The Last Days of Dead Celebrities by Mitchell Fink -- I wasn't going to buy this, but after reading the chapter about Warren Zevon in the store, I decided to give it a shot. Covering 15 celebrities who have died since 1980, Fink sets the scene and then describes their final months or days. It's a thoughtful survey of death in general: sometimes it comes suddenly, other times naturally or mercifully. The tragic tales of the Johns (Lennon, Belushi, Denver, Ritter) are the most painful to read, even after many years have passed. Perhaps the saddest passage in the book comes from Dan Aykroyd. After his efforts to save Belushi from himself, he recounts having "the talk" with River Phoenix, Chris Farley, and James Taylor's brother Alex-- yet all three died of drug overdoses. Several of the deaths in the book are surrounded by controversy, such as Margaux Hemingway, who did not seem suicidal; Ted Williams, who allegedly did not want to be frozen; and Tupac Shakur, whose Las Vegas murder remains unsolved. I was surprised how much I enjoyed this book, even the chapters about people who never interested me before.
Just when I felt confident that I was getting ahead in the game, I answered the siren song of a Half Price Books e-mail full of coupons and bought seven books. Now I'm behind by one book for the year. I'm still struggling to keep this New Year's resolution.
Current tally: 24 books finished, 25 books acquired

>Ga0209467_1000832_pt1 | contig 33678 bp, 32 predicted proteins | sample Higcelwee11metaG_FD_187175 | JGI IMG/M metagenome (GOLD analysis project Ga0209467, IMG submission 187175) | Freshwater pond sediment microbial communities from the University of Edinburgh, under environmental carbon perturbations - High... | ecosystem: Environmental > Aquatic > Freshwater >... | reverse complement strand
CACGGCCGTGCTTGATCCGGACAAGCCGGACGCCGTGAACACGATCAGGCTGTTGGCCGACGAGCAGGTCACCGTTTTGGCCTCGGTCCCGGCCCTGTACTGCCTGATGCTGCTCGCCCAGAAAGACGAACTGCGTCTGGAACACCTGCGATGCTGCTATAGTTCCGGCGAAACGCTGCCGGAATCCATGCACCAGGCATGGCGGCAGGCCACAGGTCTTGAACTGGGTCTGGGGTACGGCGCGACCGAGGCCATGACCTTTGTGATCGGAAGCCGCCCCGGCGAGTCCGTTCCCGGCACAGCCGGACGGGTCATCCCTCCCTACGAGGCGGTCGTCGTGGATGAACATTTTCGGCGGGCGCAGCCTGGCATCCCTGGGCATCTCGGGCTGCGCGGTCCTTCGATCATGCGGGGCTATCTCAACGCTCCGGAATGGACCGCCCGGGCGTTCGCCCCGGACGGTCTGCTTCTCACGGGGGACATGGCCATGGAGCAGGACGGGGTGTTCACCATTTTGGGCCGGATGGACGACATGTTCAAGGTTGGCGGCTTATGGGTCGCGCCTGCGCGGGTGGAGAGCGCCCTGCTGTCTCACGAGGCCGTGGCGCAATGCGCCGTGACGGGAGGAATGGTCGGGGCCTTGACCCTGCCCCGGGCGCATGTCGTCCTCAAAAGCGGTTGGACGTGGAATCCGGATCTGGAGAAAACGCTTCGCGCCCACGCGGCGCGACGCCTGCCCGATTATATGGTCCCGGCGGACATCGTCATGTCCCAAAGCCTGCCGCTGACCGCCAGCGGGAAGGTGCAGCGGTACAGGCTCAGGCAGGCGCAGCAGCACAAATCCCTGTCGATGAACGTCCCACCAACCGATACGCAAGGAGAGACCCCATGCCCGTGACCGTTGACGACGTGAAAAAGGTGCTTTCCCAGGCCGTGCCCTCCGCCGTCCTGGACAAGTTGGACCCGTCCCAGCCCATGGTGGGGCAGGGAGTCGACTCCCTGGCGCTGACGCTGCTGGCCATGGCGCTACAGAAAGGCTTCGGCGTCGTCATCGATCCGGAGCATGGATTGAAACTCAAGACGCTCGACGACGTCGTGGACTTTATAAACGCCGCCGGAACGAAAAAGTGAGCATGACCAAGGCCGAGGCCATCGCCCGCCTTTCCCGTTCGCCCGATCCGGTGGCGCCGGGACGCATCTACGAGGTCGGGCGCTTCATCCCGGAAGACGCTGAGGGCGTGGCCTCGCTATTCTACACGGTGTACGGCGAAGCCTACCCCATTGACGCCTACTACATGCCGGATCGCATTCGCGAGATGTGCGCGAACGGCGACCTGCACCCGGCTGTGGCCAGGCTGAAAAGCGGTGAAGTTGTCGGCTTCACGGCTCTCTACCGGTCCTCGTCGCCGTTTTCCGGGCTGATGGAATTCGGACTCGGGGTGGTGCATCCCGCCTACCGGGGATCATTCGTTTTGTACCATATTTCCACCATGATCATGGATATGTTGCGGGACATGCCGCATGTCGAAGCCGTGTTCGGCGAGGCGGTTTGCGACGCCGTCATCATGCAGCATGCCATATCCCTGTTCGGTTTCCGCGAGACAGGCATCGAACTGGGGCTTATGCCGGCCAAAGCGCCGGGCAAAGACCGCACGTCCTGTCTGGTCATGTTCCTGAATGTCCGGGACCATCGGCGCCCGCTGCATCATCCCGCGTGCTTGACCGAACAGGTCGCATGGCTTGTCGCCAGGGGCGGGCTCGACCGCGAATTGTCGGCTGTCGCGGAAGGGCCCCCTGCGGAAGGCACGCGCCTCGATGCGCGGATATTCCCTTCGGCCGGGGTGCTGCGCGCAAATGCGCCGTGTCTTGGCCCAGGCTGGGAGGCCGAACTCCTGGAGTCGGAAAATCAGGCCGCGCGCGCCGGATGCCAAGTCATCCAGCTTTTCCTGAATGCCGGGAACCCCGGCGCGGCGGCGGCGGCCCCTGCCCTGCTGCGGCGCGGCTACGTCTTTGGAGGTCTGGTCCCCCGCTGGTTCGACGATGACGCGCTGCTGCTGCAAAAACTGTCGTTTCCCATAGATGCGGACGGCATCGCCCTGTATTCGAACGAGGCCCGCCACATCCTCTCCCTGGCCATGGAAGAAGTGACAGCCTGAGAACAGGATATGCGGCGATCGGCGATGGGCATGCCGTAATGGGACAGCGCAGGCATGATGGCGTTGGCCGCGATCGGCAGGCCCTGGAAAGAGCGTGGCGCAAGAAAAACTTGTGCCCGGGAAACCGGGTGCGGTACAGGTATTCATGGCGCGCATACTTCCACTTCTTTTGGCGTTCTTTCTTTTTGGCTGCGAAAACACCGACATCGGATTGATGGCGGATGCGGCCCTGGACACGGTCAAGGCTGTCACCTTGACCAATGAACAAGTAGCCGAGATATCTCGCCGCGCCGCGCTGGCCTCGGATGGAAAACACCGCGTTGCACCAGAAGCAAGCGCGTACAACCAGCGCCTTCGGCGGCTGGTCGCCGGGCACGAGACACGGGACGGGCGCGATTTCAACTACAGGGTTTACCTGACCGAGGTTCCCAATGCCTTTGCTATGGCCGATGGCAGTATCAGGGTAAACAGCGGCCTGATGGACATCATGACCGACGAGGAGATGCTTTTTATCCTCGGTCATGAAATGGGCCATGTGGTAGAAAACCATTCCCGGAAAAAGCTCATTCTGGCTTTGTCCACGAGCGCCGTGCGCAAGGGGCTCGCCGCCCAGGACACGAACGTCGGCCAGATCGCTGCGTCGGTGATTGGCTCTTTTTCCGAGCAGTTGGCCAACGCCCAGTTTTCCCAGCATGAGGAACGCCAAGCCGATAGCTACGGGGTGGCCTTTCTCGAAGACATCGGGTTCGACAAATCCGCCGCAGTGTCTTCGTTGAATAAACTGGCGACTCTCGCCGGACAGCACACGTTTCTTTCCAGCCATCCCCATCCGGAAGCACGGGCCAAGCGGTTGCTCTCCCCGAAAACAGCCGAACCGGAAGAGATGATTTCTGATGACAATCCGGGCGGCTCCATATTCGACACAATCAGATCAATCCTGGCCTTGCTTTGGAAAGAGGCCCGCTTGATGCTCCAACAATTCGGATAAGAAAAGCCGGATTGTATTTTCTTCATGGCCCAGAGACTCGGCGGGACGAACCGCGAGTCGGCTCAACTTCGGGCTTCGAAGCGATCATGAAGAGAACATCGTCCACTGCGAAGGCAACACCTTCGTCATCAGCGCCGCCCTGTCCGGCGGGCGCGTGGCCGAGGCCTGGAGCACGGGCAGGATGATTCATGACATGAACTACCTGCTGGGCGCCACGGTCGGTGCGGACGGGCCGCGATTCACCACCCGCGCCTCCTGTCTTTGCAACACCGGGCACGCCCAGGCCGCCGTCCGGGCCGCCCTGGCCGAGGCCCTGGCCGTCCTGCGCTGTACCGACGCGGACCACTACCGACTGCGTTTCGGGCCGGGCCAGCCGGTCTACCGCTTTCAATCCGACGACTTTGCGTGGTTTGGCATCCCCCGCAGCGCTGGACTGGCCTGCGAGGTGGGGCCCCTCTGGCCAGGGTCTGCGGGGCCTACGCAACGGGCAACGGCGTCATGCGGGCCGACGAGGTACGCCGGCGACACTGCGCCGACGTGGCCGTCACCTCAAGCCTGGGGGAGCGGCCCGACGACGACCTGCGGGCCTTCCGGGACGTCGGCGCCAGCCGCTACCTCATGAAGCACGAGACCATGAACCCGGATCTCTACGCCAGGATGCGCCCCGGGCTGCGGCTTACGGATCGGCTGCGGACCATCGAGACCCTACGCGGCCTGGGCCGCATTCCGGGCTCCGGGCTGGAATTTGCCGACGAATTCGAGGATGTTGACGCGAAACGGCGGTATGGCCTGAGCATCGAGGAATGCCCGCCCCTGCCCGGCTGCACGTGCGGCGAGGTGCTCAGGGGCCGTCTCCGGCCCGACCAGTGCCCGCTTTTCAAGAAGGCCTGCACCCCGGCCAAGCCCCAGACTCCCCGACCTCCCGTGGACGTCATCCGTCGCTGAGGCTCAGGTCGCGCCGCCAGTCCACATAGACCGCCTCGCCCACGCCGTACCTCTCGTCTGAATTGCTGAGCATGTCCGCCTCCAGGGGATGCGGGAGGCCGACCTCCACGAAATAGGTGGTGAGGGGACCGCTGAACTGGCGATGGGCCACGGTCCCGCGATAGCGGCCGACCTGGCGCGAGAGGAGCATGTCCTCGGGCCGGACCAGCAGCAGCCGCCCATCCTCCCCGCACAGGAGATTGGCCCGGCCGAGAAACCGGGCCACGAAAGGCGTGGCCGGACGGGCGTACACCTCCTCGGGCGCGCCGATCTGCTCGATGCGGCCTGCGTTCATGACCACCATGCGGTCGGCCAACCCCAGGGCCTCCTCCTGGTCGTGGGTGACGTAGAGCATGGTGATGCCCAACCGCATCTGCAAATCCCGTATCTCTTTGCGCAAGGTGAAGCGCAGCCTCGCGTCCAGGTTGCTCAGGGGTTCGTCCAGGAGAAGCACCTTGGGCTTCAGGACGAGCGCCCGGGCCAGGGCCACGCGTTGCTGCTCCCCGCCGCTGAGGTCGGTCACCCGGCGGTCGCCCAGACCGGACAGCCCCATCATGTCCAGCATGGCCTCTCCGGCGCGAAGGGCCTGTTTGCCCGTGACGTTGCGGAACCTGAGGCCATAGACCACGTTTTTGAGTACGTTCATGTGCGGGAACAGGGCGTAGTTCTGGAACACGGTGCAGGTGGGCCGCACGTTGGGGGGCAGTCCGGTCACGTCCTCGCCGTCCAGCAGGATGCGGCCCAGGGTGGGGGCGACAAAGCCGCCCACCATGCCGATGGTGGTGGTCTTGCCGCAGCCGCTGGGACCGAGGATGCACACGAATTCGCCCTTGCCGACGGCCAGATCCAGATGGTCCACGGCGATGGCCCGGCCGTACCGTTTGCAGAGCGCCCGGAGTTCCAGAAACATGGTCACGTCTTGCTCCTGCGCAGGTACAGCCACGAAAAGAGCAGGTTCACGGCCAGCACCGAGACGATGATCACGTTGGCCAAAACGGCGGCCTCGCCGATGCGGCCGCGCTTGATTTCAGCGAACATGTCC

Wednesday, July 02, 2008
It was bad enough when I dreamed last night that my wife had died. Then I woke up to this. Although there was no mention in my dream about whether she died in the line of duty, it made today's sad news that much more disturbing.
Thursday, June 12, 2008
I had a dream last night. My mom took me to a bicyclist's funeral Mass. It wasn't anyone I knew personally, but that didn't matter. Several men in suits wheeled a riderless bike covered with white flowers down the aisle of the church to the altar. The priest gave some sort of blessing over the bicycle and said a few words about the cyclist. Then the men solemnly wheeled the bike back up the aisle and out of the church. I cried through the whole thing.
Afterward, we went back to, um, somewhere -- it wasn't my house, and it wasn't my parents' house. Then Jennifer came over to mourn with me (though we have never met face-to-face). I recounted the Mass I had attended in vivid detail and began sobbing again. By the end of my description, Jennifer was crying with me.
Then Gracie jumped on the bed and barked in my ear, so I woke up.
Thursday, October 11, 2007
A New Perspective on "Pro-Life"
This morning I took the car in for service at Napleton's Northwestern Ford in Rogers Park (RIP Bert Weinman Ford; I still miss you, especially your convenient location). Since I had at least 90 minutes to kill, I went out for breakfast.
There was a couple seated across the aisle from me, and although I was reading an interesting book, I couldn't help eavesdropping. The woman was upset because she had given a guy (it wasn't clear whether he was a relative or a good friend) some money to get the brakes fixed on his car. "He spent it on drugs," she said.